Minimizing Buyers’ Risk to Get Top Dollar for your Pharmacy.
Minimizing buyers’ risk not only aids the salability of your business, tackling the issues improves the prospects and profitability of your business. Your reward is putting more money in your pocket during your period of ownership. That’s why it is never too early to start!
All Buyers are concerned about risk
As buyers look at your business, they often think more of the risks than the opportunities. They begin to analyze the business by looking at the downsides – the obstacles and pitfalls to their potential success. If the risks discovered in due diligence are too high, even an agreed-to deal can quickly fall apart.
Sellers’ discretionary earnings (SDE) below $100,000 is a major obstacle
Normally we hate SDE as a metric, and think it is totally invalid, but it makes sense here because many times pharmacist purchases who run a store are buying themselves a job.
One of the first risk factors considered by buyers is “Can I rely on this business to continue to support the lifestyle to which I’ve become accustomed?” With many potential buyers coming from the corporate pharmacy world, they are concerned with income replacement (and they want to be rewarded for entrepreneurial risk). When buyers inquire about businesses for sale and are questioned by business brokers about their goals, almost all will respond “they want (or need) six-figure income.” $100,000 is the lowest number meeting that objective. Coincidentally, that is also about the minimum level of SDE most lenders require to consider SBA financing (because lenders are usually not interested in transactions below $250,000, which requires about $100,000 in SDE).
If a business has less than $100,000 in SDE, the pool of potential buyers shrinks considerably because most cannot afford to live on take-home pay of $50,000 – $75,000 (after debt-service on the acquisition and reinvestment in the business). Thre are some pharmacy consolidators who may still be interested in the business.
In addition, below that $100,000 SDE threshold, SBA financing is considerably more difficult to obtain. In this case, the buyer’s risk of inadequate income to maintain their lifestyle parallels your risk of not being able to sell the business. To help assure salability, it is extremely important to improve the business to generate a minimum of $100,000 in SDE.
Wildly fluctuating profit is a major risk for buyers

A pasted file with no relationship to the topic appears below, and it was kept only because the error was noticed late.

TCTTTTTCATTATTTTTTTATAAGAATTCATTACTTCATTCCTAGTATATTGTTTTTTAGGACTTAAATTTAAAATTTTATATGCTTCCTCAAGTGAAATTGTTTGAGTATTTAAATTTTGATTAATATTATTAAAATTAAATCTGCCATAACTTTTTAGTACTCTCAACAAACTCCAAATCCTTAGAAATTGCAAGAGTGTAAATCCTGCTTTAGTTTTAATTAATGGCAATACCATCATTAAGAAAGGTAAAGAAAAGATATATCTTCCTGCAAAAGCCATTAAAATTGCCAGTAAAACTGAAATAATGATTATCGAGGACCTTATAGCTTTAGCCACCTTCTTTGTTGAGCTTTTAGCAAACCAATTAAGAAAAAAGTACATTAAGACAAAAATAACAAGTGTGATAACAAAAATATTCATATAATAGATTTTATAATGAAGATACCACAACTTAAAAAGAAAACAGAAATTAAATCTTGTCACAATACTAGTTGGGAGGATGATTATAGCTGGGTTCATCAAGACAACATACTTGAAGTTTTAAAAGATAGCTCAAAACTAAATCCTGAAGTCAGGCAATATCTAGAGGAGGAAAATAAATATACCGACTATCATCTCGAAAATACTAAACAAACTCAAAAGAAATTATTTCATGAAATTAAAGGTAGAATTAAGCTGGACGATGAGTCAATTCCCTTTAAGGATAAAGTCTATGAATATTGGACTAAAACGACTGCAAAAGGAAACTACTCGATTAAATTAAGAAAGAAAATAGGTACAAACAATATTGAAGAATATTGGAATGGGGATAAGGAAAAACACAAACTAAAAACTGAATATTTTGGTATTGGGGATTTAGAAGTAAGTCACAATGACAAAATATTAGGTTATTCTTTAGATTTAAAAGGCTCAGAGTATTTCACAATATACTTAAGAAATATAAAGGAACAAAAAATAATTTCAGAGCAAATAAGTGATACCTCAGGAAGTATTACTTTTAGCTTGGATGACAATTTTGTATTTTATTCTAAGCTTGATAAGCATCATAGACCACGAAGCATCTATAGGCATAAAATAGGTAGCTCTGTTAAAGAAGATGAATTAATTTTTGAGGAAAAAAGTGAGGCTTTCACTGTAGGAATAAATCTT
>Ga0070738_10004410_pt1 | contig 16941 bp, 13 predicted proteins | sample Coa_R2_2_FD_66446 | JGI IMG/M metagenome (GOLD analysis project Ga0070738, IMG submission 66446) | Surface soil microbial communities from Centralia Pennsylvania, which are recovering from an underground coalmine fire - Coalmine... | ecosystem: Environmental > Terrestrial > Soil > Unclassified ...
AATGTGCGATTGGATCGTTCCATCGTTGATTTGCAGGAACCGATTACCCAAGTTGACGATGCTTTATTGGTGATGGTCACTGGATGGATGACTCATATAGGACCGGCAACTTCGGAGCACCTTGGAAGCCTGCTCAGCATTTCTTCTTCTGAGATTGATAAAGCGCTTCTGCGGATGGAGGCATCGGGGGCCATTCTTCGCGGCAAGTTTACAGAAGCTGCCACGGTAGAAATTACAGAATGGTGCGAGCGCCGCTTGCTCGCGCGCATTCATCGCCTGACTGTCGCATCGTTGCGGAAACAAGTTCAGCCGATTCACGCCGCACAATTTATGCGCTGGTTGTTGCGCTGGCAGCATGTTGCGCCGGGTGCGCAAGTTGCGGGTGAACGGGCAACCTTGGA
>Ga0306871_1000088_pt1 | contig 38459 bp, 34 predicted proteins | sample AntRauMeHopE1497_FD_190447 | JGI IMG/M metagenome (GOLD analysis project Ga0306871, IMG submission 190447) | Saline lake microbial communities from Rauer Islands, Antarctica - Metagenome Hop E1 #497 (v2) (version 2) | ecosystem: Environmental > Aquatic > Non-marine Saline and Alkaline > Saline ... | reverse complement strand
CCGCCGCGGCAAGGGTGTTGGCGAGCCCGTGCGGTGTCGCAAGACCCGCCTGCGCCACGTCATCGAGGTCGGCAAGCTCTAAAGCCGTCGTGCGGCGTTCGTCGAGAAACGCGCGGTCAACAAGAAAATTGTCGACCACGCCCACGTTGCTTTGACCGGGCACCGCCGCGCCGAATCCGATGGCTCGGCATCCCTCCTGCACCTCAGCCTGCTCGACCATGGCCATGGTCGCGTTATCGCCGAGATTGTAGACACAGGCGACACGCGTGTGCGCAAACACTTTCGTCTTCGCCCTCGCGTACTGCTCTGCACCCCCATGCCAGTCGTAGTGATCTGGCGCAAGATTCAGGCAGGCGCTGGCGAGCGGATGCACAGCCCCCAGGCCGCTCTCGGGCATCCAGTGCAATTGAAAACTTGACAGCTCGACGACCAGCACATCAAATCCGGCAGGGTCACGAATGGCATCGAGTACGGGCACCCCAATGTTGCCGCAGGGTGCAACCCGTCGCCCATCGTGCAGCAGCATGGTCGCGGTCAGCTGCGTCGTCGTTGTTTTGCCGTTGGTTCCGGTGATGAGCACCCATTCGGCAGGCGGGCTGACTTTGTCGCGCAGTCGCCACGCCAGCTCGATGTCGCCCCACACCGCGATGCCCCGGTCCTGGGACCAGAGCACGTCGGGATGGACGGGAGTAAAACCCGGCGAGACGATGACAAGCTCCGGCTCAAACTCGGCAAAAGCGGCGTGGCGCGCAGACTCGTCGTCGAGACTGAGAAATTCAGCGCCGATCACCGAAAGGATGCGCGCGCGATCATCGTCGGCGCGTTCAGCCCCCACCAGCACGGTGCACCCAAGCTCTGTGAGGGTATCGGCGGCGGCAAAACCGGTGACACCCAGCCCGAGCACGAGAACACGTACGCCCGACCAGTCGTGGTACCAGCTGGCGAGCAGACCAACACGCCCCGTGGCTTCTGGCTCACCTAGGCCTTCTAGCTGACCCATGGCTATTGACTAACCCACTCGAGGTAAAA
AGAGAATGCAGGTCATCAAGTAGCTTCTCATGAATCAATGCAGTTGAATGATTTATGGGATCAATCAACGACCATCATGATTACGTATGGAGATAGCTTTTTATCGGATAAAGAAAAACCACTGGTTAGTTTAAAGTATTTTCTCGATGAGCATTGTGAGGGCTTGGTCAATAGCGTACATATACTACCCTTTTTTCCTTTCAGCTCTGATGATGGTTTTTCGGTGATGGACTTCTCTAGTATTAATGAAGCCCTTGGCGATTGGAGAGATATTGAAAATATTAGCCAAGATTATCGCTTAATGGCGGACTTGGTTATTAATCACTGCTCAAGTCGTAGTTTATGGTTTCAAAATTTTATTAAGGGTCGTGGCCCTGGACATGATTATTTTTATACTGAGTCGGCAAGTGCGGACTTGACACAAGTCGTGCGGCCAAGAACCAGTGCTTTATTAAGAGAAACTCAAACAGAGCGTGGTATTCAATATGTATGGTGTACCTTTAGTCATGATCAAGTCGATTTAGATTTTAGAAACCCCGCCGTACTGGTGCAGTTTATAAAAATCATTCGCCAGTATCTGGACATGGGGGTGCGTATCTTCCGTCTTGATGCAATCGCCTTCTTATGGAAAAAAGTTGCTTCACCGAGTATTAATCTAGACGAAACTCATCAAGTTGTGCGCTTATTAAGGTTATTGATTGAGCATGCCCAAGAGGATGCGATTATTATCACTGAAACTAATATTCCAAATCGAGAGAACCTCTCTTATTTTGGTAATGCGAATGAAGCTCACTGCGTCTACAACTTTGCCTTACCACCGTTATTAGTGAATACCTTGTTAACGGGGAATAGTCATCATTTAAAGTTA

Buyers are also interested in reliable SDE. If the SDE fluctuates wildly from year to year, the buyer’s risk is very high if the price is based on the higher earnings level. In reality, when SDE shows considerable fluctuation, buyers’ offers will only be based on the lower SDE. Lenders take the same approach. The only way sellers obtain more is through earn-out negotiations which results in future funds being earned by the seller after closing based on the actual results produced by the buyer’s operation. It’s hard to control SDE in
Customer concentration issues
Customer concentration is a very significant risk for buyers. Most pharamcies have their business spread out over many patients, so concentration comes from doctors, health clinics, or homes (LTC, group homes, etc.) If you have a single one of these that represents 10% or more of your business, it may be an issue to buyers or lenders. As the percentage of concentration increases, so does the risk for buyers and lenders. Your risk of failing to sell your business also increases. Diversifying your customer base will aid significantly in salability and increase the perception of value. Read this article for more information:
Inadequate financial information
From a buyer standpoint, it’s an expensive proposition to fight through financial statements that are incomplete, inconsistent, erroneous or meaningless. Almost all prospective buyers and their advisors will walk away from a business they can’t get a handle on because of inadequate financial statements and supporting documents. However, even if your financials are a mess, Colony can help recreate these for you pretty easily because pharmacy has limited inputs and outputs compared to many other industries.
You can also help minimize buyers’ risk by obtaining knowledge of the business sale process. In particular, it’s important to identify obstacles to a successful sale and address as many as possible, and disclose any negative issues that you are unable to solve. Process-wise, it is also important to understand the need for confidentiality, the need to sign a non-compete agreement and the need for owners to cooperate in a post-transition (or training) period, all of which help mitigate the buyer’s risk assessment. When these types of negatives arise in due diligence, transactions are usually doomed to failure.
And finally, in most instances, sellers must be prepared to provide some seller financing. Buyers perceive a willingness to do so as your belief in the business, which aids in assessing their business acquisition risk. The reality is, SBA lenders will usually require minor participation from sellers, so you might as well accept the facts and seem to do so willingly.